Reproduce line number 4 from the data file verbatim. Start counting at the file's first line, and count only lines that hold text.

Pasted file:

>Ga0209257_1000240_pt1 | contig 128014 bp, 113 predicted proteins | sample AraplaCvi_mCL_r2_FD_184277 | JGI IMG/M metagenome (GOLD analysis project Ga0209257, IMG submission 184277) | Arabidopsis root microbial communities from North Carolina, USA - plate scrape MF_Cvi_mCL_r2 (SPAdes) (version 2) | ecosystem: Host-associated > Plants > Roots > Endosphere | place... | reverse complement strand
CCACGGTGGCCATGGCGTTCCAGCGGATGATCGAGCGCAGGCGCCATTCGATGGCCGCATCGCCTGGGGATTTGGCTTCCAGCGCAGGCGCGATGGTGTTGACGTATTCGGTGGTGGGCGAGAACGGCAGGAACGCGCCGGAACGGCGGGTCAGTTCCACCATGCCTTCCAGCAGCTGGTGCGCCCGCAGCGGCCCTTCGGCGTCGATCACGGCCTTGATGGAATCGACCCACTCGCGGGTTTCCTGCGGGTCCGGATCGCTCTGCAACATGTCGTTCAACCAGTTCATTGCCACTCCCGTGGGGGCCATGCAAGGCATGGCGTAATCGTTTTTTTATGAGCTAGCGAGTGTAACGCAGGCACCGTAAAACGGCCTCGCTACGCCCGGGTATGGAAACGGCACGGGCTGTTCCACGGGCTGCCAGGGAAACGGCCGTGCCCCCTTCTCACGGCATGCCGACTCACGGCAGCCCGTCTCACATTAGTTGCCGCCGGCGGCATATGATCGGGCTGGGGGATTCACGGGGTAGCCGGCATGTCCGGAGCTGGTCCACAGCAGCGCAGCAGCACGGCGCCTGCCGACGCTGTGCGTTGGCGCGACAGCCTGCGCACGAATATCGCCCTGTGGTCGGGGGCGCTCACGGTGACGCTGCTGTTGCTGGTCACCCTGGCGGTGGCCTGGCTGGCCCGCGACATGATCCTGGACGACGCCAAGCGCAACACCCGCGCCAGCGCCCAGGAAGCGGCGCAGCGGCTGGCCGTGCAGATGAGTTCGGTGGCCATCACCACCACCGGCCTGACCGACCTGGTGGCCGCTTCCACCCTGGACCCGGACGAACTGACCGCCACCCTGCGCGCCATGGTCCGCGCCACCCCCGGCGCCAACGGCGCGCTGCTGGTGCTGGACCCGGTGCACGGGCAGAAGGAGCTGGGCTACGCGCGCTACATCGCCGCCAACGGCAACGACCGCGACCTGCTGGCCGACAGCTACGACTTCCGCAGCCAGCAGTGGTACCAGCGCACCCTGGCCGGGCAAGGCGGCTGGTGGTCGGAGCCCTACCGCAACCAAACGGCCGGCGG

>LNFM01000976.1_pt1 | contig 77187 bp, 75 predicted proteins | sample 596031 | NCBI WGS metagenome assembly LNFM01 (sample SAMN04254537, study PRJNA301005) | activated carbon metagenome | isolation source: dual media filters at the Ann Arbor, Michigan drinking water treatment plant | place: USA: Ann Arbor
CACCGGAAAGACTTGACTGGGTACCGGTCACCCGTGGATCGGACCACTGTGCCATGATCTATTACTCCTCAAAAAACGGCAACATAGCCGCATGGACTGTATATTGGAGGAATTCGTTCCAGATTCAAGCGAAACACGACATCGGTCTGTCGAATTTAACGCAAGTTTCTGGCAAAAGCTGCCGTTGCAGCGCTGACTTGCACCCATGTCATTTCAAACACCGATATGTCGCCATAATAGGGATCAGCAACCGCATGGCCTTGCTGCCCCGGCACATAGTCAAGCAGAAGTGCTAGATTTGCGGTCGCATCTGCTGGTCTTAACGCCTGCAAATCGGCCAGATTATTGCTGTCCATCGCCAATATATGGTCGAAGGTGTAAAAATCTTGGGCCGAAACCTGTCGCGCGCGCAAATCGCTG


CACCGGAAAGACTTGACTGGGTACCGGTCACCCGTGGATCGGACCACTGTGCCATGATCTATTACTCCTCAAAAAACGGCAACATAGCCGCATGGACTGTATATTGGAGGAATTCGTTCCAGATTCAAGCGAAACACGACATCGGTCTGTCGAATTTAACGCAAGTTTCTGGCAAAAGCTGCCGTTGCAGCGCTGACTTGCACCCATGTCATTTCAAACACCGATATGTCGCCATAATAGGGATCAGCAACCGCATGGCCTTGCTGCCCCGGCACATAGTCAAGCAGAAGTGCTAGATTTGCGGTCGCATCTGCTGGTCTTAACGCCTGCAAATCGGCCAGATTATTGCTGTCCATCGCCAATATATGGTCGAAGGTGTAAAAATCTTGGGCCGAAACCTGTCGCGCGCGCAAATCGCTG